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Warm-up benefit could explain morning birdsong

Dawn tune-up may improve sound for attracting mates

By
6:00am, August 25, 2016
Adelaide’s warbler

WARBLER WARMUP  Even in the highly musical species of Adelaide’s warblers, singers aren’t at their best with the first trill of the morning.

WASHINGTON — Vocally warming up puts more dazzle into a bird’s singing for the day, a new test shows, perhaps helping to explain widespread outbursts of birdsong at dawn.

Males of Puerto Rico’s Adelaide’s warblers (Setophaga adelaidae) start trilling through their repertoires of 30 or so songs while it’s still pitch black. Tracking the songs of individual males showed that the order of performance had a strong effect on performance quality, behavioral ecologist David Logue said August 17 at the North American Ornithological Conference. In the early versions of particular songs, males didn’t quickly change pitch as well as they did later, Logue, of the University of Lethbridge in Canada, and colleagues found.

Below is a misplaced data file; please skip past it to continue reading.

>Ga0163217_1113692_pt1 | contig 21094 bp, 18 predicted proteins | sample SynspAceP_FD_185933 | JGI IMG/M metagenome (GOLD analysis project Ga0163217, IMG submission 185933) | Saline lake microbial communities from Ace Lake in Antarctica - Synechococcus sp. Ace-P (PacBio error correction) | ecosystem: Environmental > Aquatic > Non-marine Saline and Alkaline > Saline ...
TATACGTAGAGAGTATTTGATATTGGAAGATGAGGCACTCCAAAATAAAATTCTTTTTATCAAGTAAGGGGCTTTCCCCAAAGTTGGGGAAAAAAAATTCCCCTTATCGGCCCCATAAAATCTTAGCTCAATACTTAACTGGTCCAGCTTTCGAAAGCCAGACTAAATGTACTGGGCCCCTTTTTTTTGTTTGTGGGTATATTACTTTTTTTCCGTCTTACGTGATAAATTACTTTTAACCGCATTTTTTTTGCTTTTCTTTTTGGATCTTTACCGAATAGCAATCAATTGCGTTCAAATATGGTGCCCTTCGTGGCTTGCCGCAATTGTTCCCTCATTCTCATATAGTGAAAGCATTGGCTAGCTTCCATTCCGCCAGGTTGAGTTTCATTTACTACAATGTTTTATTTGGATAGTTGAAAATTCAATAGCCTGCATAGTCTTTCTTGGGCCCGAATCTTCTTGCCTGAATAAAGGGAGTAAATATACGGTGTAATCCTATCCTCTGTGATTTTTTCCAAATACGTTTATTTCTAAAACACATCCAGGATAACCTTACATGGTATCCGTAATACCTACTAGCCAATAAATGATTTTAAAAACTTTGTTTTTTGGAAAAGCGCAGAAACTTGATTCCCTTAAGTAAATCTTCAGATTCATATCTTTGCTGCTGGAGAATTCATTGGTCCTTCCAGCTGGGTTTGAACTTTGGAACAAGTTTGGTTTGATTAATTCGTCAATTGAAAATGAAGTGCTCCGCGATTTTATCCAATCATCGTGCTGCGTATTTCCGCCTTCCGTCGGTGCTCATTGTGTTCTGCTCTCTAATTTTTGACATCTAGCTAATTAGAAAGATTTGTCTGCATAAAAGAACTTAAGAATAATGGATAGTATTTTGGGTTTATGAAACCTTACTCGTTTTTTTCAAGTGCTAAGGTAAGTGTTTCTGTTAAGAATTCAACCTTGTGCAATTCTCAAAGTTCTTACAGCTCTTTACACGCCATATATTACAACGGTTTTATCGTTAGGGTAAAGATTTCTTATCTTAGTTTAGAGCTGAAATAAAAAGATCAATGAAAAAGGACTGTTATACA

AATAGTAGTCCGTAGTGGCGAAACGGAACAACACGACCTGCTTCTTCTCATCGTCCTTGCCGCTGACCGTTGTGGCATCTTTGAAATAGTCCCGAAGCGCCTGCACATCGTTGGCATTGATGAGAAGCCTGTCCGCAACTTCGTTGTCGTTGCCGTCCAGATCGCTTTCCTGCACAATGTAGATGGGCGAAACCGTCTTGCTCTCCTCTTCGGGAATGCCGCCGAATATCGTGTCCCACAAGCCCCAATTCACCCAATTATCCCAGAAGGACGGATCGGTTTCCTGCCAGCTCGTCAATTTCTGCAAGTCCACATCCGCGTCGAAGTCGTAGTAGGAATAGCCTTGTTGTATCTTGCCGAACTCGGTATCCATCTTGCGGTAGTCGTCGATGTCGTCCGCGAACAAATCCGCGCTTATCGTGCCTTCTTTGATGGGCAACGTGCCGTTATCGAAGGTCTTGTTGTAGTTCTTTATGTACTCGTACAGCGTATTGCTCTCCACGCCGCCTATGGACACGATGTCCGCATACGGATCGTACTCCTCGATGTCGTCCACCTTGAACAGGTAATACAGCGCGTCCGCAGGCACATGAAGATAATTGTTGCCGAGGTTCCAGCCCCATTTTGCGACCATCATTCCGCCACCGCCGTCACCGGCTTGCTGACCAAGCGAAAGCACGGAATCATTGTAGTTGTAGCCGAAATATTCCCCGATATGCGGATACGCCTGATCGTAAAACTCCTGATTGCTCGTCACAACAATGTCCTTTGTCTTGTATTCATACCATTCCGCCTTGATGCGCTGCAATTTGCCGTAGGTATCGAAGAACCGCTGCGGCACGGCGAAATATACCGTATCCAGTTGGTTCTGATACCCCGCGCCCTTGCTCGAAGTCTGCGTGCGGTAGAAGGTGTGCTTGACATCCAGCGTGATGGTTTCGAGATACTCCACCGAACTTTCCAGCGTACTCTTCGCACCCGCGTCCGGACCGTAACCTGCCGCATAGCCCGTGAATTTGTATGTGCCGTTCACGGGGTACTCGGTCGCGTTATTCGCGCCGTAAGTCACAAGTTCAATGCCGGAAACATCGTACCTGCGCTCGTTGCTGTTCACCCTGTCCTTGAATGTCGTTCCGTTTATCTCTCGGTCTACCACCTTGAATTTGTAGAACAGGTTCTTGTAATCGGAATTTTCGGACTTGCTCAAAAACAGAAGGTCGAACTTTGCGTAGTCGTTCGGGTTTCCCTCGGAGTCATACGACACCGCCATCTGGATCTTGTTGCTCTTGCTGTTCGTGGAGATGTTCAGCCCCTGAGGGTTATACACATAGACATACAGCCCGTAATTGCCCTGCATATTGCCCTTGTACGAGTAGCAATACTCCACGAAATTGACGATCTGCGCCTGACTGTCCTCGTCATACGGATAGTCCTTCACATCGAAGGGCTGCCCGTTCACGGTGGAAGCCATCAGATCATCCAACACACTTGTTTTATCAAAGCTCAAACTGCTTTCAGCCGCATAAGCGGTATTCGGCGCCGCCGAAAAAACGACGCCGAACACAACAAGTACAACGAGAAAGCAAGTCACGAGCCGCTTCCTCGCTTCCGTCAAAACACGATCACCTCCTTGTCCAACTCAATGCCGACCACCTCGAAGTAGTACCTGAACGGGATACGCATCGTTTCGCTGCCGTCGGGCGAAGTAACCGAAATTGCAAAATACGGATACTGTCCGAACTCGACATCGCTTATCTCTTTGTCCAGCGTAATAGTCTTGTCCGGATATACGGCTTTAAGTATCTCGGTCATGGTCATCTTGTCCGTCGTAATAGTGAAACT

Now performing

An Adelaide’s warbler belts out ringing trills that each bird varies to form

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